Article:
Hanlon describes how we have moved through several waves of public health - starting with the great public works (such as the clean water supply) through germ theory and its application, on through social reform and its impact on health, and then to the risk factor theory of disease and consequent control of such risk. Through each of these waves, Hanlon points out that the human condition has been increasingly dichotomised with body and soul being separated and the importance of the soul, of consciousness, of aesthetic and of individual value being eroded. He argues that the current prevailing philosophical societal values of reductionism, individualism, consumerism and economism have fuelled this dichotomy and created the 'crisis of modernity' with resulting modern maladies. These modern illnesses are defined as loss of well-being (as distinct from depression), obesity, addictive behaviours and depression or anxiety. If we pause to think, it is clear how such prevailing philosophies could result in such maladies; if for example I derive comfort from what I consume, it can be seen how obesity and addiction develop. If beauty, choice or community are no longer possibilities, it is evident how well-being could be affected. Such modern maladies can either function as an independent long-term condition or as a consequence of the other long-term conditions we so frequently face. As clinicians, we use each of these maladies as a marker highlighting the unmet needs of significance, security or self-esteem and of the potential benefit of a chaplaincy referral.
Chaplaincy appointments last up to one hour and provide patients with a rapidly accessible well-being / spiritual care service that meets the ideals of continuous, coordinated and comprehensive care, increasingly required in our primary care teams. (9) Patients, as we know, are complex and often require multiple appointments and multiple 'interventions'. Key interventions such as listening with generosity while being a 'compassionate presence'. Henri Nouwen, psychologist and Catholic priest, spoke of this 'compassionate presence', which emanates from a 'wounded healer'. Such a wounded healer is a self-aware practitioner, who is consequently non-judgemental and can provide not merely empathy, but rather overflows with the love they have received. Surely these are key attributes not only of our chaplains, but also of the resilient practitioners we are all encouraged to be.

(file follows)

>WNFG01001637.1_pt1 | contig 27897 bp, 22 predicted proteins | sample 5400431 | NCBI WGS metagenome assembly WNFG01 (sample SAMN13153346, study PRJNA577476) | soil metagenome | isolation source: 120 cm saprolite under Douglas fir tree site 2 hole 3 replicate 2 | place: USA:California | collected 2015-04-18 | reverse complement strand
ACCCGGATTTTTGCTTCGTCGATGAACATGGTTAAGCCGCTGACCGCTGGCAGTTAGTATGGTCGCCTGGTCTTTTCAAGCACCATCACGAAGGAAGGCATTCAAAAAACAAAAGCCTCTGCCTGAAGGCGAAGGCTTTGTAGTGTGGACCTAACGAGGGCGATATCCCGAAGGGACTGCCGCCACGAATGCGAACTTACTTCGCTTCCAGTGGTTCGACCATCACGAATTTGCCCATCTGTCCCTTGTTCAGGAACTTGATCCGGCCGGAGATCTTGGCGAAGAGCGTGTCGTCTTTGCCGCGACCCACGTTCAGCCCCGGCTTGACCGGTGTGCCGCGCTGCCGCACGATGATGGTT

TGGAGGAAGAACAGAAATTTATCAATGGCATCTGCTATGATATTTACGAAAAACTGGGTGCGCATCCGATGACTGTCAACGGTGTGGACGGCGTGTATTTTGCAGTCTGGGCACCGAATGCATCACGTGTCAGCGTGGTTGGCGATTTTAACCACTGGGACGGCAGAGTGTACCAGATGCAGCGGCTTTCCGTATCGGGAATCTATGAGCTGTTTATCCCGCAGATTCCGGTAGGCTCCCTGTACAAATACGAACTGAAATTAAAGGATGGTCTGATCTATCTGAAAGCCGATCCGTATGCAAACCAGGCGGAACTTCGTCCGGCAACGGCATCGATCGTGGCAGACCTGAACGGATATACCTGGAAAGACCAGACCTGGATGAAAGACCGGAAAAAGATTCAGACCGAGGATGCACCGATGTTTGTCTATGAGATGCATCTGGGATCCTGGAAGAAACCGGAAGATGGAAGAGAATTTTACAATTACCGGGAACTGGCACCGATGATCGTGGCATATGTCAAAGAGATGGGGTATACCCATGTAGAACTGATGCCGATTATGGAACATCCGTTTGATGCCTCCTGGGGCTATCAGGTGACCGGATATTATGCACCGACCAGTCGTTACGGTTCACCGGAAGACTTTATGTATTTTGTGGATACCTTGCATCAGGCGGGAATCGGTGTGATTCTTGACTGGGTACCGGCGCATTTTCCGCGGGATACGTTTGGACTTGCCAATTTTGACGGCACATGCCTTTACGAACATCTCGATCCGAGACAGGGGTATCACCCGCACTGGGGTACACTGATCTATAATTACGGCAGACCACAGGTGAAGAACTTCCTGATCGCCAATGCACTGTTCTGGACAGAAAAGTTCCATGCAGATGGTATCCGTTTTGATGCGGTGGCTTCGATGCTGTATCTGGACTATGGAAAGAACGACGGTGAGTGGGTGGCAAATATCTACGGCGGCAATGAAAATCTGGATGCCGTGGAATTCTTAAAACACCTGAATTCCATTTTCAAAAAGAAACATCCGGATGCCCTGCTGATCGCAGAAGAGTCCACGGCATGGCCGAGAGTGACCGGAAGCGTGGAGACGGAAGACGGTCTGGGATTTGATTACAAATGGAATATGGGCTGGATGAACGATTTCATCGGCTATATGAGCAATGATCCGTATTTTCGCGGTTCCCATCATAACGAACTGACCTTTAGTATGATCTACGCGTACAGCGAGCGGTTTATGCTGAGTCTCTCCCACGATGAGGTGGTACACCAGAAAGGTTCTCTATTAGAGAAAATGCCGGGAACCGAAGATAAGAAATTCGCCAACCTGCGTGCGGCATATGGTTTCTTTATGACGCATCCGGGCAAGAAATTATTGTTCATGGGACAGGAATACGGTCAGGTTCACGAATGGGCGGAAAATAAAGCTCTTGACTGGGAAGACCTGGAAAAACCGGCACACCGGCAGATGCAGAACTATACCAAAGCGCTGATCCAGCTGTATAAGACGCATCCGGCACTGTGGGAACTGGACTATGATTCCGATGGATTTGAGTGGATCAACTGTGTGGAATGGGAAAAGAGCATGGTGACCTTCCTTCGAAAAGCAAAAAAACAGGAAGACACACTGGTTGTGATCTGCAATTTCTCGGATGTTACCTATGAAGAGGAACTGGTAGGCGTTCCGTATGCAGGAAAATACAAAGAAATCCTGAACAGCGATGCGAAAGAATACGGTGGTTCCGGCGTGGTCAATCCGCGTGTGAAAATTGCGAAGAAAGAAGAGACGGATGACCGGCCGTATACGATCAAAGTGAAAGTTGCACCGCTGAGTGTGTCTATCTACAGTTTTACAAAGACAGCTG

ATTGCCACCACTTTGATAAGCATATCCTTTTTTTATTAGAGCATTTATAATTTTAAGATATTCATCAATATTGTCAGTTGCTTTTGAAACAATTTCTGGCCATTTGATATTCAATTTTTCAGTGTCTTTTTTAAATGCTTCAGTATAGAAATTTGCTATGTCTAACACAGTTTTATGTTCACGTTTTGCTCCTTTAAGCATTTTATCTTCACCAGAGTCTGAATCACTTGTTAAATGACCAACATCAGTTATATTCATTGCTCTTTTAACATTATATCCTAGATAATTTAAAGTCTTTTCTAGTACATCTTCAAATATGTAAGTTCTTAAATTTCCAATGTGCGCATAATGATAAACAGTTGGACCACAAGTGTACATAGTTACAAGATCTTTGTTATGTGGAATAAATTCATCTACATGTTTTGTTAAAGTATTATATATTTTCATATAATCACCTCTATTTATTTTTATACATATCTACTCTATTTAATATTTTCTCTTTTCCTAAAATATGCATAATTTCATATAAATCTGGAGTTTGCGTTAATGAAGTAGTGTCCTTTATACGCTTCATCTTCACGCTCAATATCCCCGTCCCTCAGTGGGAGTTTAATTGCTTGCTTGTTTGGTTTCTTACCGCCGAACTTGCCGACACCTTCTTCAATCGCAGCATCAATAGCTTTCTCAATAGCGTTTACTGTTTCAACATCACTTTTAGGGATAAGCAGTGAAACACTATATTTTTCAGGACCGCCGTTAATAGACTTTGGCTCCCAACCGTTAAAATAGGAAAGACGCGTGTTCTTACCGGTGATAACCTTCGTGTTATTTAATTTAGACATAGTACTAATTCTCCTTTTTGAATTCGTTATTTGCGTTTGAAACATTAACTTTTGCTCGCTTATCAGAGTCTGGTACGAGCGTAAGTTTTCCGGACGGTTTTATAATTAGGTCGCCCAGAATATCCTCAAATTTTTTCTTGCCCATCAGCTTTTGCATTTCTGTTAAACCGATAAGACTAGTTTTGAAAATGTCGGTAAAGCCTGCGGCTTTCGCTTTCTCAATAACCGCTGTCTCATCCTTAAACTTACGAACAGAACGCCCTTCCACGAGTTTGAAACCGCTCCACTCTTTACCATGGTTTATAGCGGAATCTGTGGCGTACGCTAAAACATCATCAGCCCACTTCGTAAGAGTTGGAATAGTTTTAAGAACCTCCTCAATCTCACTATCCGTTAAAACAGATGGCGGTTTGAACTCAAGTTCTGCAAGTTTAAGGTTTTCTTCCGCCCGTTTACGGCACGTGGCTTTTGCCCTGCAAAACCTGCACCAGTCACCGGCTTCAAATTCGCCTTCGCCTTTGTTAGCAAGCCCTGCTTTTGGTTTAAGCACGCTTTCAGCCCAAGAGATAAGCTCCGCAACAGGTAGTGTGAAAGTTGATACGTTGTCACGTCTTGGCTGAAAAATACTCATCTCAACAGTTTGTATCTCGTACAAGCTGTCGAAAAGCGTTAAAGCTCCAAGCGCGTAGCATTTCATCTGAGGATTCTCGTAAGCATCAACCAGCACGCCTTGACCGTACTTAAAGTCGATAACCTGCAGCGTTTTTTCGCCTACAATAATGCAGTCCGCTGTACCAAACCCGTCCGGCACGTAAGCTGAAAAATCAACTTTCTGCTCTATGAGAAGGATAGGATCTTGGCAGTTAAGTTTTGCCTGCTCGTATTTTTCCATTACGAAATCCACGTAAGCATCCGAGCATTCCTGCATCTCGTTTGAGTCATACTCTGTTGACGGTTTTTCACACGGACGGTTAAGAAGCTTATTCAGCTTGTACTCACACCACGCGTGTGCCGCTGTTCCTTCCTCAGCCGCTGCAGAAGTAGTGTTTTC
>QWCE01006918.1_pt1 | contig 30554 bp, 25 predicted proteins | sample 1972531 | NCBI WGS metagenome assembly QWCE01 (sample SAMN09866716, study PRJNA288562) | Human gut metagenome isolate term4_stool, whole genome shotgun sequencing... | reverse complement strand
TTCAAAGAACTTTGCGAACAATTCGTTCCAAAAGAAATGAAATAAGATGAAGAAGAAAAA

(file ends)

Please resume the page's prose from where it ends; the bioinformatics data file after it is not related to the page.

Thankfulness is also helpful. What are the signs of life for which patients can be grateful? We have found that practical help can open up the way for deeper connections and input. So frequently the advice given is very practical, on problem-solving and helping patients understand the consequences of positive and negative actions. Fundamentally though, chaplaincy is a place where spiritual direction is available; a search for meaning, particularly in the midst of suffering; a search for the sacred and a pointing beyond one's self to a transcendent other. Prayer is frequently accepted as part of this journey.
As with any new service, confidence grows as evidence of efficacy accumulates. We have been able to publish some evidence that highlights the place of primary care chaplaincy. We have shown that patients who attend chaplaincy (as the sole therapy) have an improvement in well-being that is comparable to that of antidepressants. (10),(11) A follow-up study has shown a reduction in GP appointment utilisation among those attending chaplaincy. This study also highlighted that chaplaincy was responsive to a wide variety of presenting symptoms including 'loss of well-being'. This 'loss of well-being' is related to the undifferentiated presentations we regularly need to respond to in general medicine. So it is helpful to see how chaplaincy is beneficial for this group of patients. Finally, chaplaincy was also seen to be a useful intervention for those with multimorbidity, a presentation now so common in primary care.(12)
Whilst these results are encouraging it is the narrative feedback that remains most important - what patients tell us. 'It gives me great comfort'; 'I can cope better with what's going on'; 'It re-affirmed I have not failed God.' These quotes point to so many wonderful stories of healing and restoration that confirm this model of whole person care.
Our experience is that like Bartimaeus or the person with leprosy; many patients' ultimate suffering is not their physical decline but rather their spiritual isolation from God. We see in 1 Kings 19 that Elijah's restoration was part physical provision and part spiritual encounter. Our hope is that chaplaincy, when embedded within primary care, allows physical and spiritual care to happen concurrently. Our desire is to see this service replicated in other surgeries, and ideally supported by the local church. It is recognised that chaplaincy must work within NHS spiritual care guidelines, but it seems clear that as we walk this line, we are well placed to share God's common grace which points to his goodness and restoring power. (13),(14)
Gordon Macdonald is a GP Principal at a Scottish General Practice